Thank you for making this past year a great year here at Helping Churches Make Vision Real! I recently finished counting down my Top 10 most popular blog posts from 2014 and if you missed any of them, here they are all in one nice tidy little place for you! Happy reading! And I hope these posts help you make vision real!
One of the least thought about people in the church today is a Pastor’s wife. While leaders get all the attention and accolades their families and private lives are thought of very little by the public. In fact in a moment in church history where we are inundated with volumes of leadership ideas and training very little is written about pastor’s wives. I recently sat down with Lisa, my wife, and asked her about her experience being married to a full-time pastor for the past 18+ years. Here is some of what she had to say…
Many churches are stuck in attendance simply because they haven’t maximized their current facilities and campus. Thinking about adding another worship service at your church? Here are five strategic concepts to consider before you do.
The 2014 Large Church Salary Report conducted by Leadership Network in partnership with the Vanderbloemen Executive Search Firm has just been released to the public. The largest survey of its kind ever conducted, 727 churches of over 1,000 people in attendance from 42 states and Canada participated to provide more information and more specific information than ever before available. Follow this link to get your hands on a copy of the survey results! Here are a couple of facts that caught my eye along with the top 10 findings info-graphic below.
If you’ve ever been a part of a growing church you know that growth changes everything. Especially the relational, organizational and working dynamics of the staff team. Larry Osborne, Lead Pastor at North Coast Church writes the following in his book Sticky Teams:
“Never forget growth changes everything. A storefront church, a midsized church, a large church, and a mega-church aren’t simply bigger versions of the same thing. They are completely different animals. They have little in common, especially relationally, organizationally, and structurally.”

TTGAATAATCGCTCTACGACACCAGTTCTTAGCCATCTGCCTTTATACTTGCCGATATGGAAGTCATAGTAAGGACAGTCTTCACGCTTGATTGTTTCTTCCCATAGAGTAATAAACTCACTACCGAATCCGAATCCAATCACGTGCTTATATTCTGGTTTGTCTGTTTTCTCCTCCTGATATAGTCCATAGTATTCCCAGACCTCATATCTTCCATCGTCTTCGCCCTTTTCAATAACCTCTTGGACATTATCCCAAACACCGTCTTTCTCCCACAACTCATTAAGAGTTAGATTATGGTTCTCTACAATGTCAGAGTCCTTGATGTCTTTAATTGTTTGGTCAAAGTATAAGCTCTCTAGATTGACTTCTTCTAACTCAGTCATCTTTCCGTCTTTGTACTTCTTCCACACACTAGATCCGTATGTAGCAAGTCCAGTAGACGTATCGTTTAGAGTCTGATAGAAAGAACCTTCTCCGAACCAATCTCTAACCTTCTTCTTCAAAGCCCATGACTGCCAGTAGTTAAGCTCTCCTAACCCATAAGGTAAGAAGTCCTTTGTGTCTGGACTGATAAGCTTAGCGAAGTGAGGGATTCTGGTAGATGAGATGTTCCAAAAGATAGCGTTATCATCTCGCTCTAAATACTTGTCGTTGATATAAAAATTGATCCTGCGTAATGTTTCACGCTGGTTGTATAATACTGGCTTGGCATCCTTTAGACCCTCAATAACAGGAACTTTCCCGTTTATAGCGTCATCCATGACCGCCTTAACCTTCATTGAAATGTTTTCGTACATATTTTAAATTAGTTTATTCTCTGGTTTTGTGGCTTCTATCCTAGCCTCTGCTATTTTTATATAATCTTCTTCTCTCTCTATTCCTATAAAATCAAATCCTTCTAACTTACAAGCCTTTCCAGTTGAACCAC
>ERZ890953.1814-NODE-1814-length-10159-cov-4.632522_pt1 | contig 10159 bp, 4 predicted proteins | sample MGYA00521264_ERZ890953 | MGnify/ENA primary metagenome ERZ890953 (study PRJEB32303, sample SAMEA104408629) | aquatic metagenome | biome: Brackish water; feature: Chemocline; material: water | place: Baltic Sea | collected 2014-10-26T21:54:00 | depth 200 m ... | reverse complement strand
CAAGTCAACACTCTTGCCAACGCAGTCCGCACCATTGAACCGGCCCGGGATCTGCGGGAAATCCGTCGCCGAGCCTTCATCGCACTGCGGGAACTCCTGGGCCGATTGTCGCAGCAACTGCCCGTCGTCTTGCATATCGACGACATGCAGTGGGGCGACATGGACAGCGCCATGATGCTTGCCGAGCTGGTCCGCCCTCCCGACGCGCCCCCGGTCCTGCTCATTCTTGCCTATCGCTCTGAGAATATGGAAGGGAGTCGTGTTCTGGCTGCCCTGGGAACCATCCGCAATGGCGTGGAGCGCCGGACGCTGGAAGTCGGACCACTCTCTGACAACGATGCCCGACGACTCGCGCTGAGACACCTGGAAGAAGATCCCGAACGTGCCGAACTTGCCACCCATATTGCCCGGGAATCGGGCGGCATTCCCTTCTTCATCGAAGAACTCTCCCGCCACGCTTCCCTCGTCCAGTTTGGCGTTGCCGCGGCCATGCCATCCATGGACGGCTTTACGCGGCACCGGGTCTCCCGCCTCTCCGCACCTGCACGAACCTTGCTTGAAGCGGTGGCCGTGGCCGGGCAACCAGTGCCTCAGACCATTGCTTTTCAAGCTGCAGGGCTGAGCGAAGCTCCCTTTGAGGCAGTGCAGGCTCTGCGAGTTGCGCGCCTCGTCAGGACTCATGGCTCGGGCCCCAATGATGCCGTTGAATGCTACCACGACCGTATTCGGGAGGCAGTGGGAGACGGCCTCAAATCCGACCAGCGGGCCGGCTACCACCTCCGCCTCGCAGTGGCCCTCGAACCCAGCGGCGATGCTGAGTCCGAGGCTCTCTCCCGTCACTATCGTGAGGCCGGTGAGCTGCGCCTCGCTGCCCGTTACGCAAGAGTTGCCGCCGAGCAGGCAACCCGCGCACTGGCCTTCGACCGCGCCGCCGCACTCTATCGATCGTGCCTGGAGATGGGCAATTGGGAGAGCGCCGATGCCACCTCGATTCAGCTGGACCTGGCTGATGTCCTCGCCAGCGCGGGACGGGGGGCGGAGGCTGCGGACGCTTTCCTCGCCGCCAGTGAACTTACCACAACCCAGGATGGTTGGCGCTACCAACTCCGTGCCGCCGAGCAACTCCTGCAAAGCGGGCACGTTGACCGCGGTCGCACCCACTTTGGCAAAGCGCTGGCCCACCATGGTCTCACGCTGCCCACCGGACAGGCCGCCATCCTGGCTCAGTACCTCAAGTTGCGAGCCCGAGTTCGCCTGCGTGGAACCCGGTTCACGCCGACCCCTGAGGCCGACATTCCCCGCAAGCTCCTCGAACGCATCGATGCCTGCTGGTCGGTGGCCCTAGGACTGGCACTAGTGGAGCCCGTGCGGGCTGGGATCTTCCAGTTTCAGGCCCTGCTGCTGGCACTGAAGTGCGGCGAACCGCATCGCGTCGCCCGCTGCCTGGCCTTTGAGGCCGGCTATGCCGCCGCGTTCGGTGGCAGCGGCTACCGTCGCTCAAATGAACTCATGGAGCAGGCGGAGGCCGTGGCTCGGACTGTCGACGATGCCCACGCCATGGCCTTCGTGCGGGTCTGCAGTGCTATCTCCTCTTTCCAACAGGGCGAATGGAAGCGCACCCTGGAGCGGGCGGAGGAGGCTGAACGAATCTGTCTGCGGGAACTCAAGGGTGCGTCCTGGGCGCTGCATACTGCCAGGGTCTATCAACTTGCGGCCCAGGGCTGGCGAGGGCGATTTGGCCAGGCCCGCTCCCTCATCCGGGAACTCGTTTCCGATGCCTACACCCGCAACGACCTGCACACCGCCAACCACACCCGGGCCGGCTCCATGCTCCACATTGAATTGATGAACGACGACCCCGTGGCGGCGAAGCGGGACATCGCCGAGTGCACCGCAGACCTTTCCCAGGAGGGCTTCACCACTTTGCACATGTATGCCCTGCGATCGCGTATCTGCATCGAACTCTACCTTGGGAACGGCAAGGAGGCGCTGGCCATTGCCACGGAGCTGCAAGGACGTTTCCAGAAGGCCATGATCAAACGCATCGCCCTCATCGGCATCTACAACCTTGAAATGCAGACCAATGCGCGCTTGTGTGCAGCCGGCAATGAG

Fortunately I’ve had the opportunity to sit down with Larry and hear him expound on this idea and talk about what he describes as, “The Four Stages of a Team.”
Recently Carey Nieuwof, who serves as the Lead Pastor at Connexus Church north of Toronto, Canada, released this info-graphic about trends he’s seeing in ministry as we head into 2014. With his permission, I’m happy to share this here with you. Carey speaks to leaders and audiences across North American and around the world on leadership, change, parenting and personal renewal. You can follow this link to keep up with Carey at his blog!
All of us have been in planning meetings before with a team that seemed to have had a break through moment. You know, that moment when everyone says, “Yes! That’s exactly the direction we need to move, and that’s exactly how we need to get there from here!” There was energy, excitement and unity as everyone left the meeting. But the more time that passed after the meeting dismissed the more that energy that was there faded and the less movement towards actualizing the plan took place. In fact a large majority of planning meetings don’t actually provoke much real change in most churches and organizations. Here are 4 reasons why many of your plans aren’t really getting you anywhere:
It’s rare that I ever come across a church that started off as an insider focused church. Most churches start with a desire to reach new people with the Gospel. In those early stages of a church plant they have to reach new people or they die due to a lack of viability. So how does a church that’s eager to help people outside of the faith follow Jesus drift towards becoming insider focused and spending all of it’s energy taking care of people who are already convinced? Here are the four most common reasons why churches become insider focused:
In working with leaders around the country one of the most frequently asked questions that I hear is, “How do I lead up?” In other words, second chair leaders are asking, “How do I support my leader while influencing them at the same time?” Below are six methods that the best second chair leaders I’ve met utilize to “lead up.”
It’s impossible for your church to grow and everything to stay the same. I know it would be nice if everything could stay the same as the church grows, but it can’t. And the secret underlying truth is as your church grows you will lose some things along the way. But that’s kind of the point. You simply can’t move from here (current reality) to there (preferred future) and everything stay the way it is. If it did, you’d never get “there,” you’d just stay where you are. Understanding that, here are 10 things you lose when your church grows:
For the last month we’ve been getting ready for Christmas at my house and that means multiple trips to Home Depot. The first trip to pick up the Christmas tree and then back again to get more lights because the ones from last year don’t work this year. Then yet another trip for a new Christmas tree stand because the stand from last year doesn’t work. Oh, and I need a new pack of staples for the staple gun to put up the Christmas lights. And so on. You get the idea.
After spending half of the holiday season in the local Home Depot, I started thinking about how different Home Depot is from the majority of churches I’ve visited over the years, and what it would look like if Home Depot functioned like most churches in America.
Posted in Leadership, Spiritual Formation, Staffing, Uncategorized